Sitecore Experience Platform 10 is out and as part of Sitecore community as well as a Sitecore developer I am happy so see all the new developer-focused changes in the product. One of the biggest changes that I have been waiting for a long time is the proper serialization implementation.

Since I first met Sitecore in version 6 I have tried all kinds of different approaches in sharing the developer-controlled Sitecore items such as Templates, Renderings etc:

  • Shared development master database
  • Storing sitecore packages per feature
  • TDS serialization
  • Unicorn serialization

In my opinion the most effective, developer-friendly and consistent tool appeared to to be Unicorn. The .yaml format has been proven to be much more efficient then original .item serrialization implementation. However, I always thought that the platform itself should have something similar out of the box. And now this time has come!

Meet and greet Sitecore Content Serialization. Together with the Sitecore Command Line interface it opens up pretty much all developer capabilities that we had with the Unicorn.

In this post I will try to cover the whole development cycle but with using the new Sitecore Content Serialization instead of the Unicorn.

Prerequisites

In order to get started we will need to:

Configuring serialization within helix architecture

First thing we would need to do is to declare the global variables and some manifest in order to let the serializer to know where to look for the serialization incliudes.
After you run the init command from the Sitecore CLI for your project along with the other files, you will see the sitecore.json file where these things are configured:

{
  "$schema": "./.sitecore/schemas/RootConfigurationFile.schema.json",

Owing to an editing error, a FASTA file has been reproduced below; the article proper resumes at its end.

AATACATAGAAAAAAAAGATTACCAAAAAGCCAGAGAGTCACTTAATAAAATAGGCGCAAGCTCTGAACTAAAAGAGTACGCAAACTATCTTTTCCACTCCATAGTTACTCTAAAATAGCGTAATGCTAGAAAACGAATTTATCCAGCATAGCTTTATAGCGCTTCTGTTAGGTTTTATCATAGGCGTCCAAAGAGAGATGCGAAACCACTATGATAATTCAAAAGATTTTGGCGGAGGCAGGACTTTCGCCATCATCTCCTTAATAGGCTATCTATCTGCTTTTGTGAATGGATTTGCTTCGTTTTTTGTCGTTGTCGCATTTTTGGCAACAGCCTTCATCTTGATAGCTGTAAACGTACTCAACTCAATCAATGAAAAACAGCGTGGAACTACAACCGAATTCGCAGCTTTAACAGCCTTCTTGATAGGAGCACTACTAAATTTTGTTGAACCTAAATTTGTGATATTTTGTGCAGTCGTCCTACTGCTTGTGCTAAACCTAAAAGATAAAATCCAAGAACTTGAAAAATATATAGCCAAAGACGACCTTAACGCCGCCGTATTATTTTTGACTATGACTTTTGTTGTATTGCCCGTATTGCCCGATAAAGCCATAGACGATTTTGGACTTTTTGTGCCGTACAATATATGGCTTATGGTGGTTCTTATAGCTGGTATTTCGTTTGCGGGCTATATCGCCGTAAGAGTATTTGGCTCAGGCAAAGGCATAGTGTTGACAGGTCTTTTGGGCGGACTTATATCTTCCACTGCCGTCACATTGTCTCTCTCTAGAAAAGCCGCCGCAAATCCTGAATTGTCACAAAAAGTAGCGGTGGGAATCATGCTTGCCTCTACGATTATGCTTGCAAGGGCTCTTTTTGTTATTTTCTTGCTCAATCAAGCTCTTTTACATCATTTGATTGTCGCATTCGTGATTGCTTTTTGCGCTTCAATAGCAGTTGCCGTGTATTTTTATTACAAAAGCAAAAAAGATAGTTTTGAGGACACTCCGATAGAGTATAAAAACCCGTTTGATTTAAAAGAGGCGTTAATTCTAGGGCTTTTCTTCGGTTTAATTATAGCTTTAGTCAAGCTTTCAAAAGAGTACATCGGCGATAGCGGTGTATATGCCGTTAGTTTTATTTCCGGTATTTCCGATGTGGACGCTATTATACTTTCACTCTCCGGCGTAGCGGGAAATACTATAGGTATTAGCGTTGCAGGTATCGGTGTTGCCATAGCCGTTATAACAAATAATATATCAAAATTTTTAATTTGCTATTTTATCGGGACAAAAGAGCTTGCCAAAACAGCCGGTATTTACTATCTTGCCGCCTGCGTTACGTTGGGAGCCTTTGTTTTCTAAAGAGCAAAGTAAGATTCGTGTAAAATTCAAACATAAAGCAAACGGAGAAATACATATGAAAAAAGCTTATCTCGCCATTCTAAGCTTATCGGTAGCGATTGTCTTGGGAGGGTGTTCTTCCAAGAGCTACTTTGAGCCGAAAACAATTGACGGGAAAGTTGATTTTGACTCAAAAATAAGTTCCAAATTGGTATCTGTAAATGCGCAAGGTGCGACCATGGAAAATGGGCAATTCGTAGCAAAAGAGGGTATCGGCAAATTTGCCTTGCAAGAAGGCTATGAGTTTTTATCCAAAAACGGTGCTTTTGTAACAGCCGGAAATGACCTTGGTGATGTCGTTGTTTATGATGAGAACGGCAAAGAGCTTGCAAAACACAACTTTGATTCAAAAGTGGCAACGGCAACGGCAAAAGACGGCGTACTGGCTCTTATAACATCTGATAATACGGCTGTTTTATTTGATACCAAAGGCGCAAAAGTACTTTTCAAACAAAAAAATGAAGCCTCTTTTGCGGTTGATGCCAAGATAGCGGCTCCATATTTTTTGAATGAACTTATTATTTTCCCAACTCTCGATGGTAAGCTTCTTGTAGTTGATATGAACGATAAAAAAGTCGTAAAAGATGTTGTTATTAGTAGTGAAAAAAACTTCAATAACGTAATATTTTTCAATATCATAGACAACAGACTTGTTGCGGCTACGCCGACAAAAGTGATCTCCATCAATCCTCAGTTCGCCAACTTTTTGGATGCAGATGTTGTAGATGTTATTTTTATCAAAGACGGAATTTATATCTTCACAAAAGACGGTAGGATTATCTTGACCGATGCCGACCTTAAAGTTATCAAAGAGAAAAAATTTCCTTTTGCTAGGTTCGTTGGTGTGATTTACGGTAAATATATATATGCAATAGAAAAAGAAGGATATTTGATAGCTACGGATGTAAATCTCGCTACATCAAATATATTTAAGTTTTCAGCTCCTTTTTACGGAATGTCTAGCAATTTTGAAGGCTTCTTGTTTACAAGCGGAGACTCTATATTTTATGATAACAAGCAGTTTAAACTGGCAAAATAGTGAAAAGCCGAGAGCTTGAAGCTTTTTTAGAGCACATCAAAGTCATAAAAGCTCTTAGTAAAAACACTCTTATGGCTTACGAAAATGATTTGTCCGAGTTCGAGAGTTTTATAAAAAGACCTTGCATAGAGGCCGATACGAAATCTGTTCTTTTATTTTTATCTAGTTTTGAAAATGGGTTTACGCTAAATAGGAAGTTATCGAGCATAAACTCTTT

"modules": [
    "./src/*/*/code/.modules/*.module.json"
  ],
  "serialization": {
    "defaultMaxRelativeItemPathLength": 130,
    "defaultModuleRelativeSerializationPath": "../../serialization"
  }
}

The “modules” property is the pattern collection on how the serializer should find all our helix projects serialization includes. In this example I declared that for example my Feature module would have a file with extension “.module.json” on a path like “/src/Feature/Metadata/code/.modules/Feature.Metadata.module.json”.
In orher words the serializer will find all those .module.json files depending on how we declare the patterns to their paths and how we store them in the solution. The example if the .module.json file would look like this:

{
	"namespace": "Feature.Metadata",
	"references": [ "*Foundation.*" ],
	"items": {
		"includes": [
			{
				"name": "Templates",
				"path": "/sitecore/templates/Feature/Metadata"
			},
			{
				"name": "Renderings",
				"path": "/sitecore/layout/Renderings/Feature/Metadata"
			}
		]
	}
}

Looks familiar right? We have seen it before. And that is because the Sitecore Content Serialization have been heavily inspired by Unicorn principles and implementation. We can find all kinds of inclusion rules for particular paths in the documentation here. Roughly, I have an impression that now we have more flexibility in the SCS rules than the Unicorn provides us with its own inclusion rules.

Development workflow on working with Sitecore CLI serialization commands

With Unicorn, while developing a feature, we have had a workflow which would reside in next actions: